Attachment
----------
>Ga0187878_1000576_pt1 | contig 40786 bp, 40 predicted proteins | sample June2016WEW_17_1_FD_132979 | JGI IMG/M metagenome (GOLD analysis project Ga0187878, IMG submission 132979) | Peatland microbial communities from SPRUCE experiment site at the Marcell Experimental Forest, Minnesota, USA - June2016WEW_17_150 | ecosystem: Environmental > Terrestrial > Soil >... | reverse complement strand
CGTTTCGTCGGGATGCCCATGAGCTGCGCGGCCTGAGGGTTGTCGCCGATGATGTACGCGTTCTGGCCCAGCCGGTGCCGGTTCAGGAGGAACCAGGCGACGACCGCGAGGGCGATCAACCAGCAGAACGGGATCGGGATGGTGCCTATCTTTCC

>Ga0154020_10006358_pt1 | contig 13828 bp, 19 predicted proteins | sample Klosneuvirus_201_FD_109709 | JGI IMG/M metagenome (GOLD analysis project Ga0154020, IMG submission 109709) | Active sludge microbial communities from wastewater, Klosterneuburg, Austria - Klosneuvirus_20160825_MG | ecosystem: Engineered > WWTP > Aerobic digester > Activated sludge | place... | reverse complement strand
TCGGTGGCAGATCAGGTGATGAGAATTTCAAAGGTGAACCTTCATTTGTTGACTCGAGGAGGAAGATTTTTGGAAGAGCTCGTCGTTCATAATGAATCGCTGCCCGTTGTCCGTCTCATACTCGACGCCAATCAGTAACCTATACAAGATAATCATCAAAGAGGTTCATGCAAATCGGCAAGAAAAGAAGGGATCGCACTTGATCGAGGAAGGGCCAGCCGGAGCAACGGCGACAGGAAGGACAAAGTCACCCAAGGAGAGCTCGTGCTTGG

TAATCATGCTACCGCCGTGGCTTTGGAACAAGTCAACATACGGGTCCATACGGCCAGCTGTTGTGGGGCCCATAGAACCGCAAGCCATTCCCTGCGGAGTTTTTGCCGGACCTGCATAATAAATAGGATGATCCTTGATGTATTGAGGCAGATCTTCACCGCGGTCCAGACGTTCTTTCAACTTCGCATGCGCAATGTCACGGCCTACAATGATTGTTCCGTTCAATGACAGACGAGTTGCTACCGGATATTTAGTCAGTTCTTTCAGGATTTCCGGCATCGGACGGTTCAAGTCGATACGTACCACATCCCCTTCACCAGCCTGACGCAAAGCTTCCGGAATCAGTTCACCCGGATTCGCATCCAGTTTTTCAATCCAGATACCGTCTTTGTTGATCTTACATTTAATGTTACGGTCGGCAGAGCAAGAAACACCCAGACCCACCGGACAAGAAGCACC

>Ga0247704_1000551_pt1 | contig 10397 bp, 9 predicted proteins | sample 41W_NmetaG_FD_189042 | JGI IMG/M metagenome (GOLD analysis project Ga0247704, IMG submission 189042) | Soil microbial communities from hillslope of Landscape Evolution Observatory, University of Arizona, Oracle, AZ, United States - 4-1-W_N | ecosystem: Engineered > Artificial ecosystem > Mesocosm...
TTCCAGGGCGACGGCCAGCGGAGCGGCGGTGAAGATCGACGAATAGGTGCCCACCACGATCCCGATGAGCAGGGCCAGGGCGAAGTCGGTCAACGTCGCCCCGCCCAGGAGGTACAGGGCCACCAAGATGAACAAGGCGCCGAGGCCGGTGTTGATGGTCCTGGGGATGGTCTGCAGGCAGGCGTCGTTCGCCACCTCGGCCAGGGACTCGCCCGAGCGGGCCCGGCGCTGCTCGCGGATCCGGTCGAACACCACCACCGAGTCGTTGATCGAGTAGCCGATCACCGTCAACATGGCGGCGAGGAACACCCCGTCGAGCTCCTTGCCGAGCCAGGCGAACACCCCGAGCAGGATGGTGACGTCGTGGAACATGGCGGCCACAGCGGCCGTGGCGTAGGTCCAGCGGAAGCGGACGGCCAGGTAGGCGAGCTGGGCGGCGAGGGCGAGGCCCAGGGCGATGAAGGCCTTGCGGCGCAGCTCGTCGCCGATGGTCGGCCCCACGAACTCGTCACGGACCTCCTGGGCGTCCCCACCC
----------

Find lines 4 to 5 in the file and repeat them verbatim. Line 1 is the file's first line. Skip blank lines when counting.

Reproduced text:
TCGGTGGCAGATCAGGTGATGAGAATTTCAAAGGTGAACCTTCATTTGTTGACTCGAGGAGGAAGATTTTTGGAAGAGCTCGTCGTTCATAATGAATCGCTGCCCGTTGTCCGTCTCATACTCGACGCCAATCAGTAACCTATACAAGATAATCATCAAAGAGGTTCATGCAAATCGGCAAGAAAAGAAGGGATCGCACTTGATCGAGGAAGGGCCAGCCGGAGCAACGGCGACAGGAAGGACAAAGTCACCCAAGGAGAGCTCGTGCTTGG

TAATCATGCTACCGCCGTGGCTTTGGAACAAGTCAACATACGGGTCCATACGGCCAGCTGTTGTGGGGCCCATAGAACCGCAAGCCATTCCCTGCGGAGTTTTTGCCGGACCTGCATAATAAATAGGATGATCCTTGATGTATTGAGGCAGATCTTCACCGCGGTCCAGACGTTCTTTCAACTTCGCATGCGCAATGTCACGGCCTACAATGATTGTTCCGTTCAATGACAGACGAGTTGCTACCGGATATTTAGTCAGTTCTTTCAGGATTTCCGGCATCGGACGGTTCAAGTCGATACGTACCACATCCCCTTCACCAGCCTGACGCAAAGCTTCCGGAATCAGTTCACCCGGATTCGCATCCAGTTTTTCAATCCAGATACCGTCTTTGTTGATCTTACATTTAATGTTACGGTCGGCAGAGCAAGAAACACCCAGACCCACCGGACAAGAAGCACC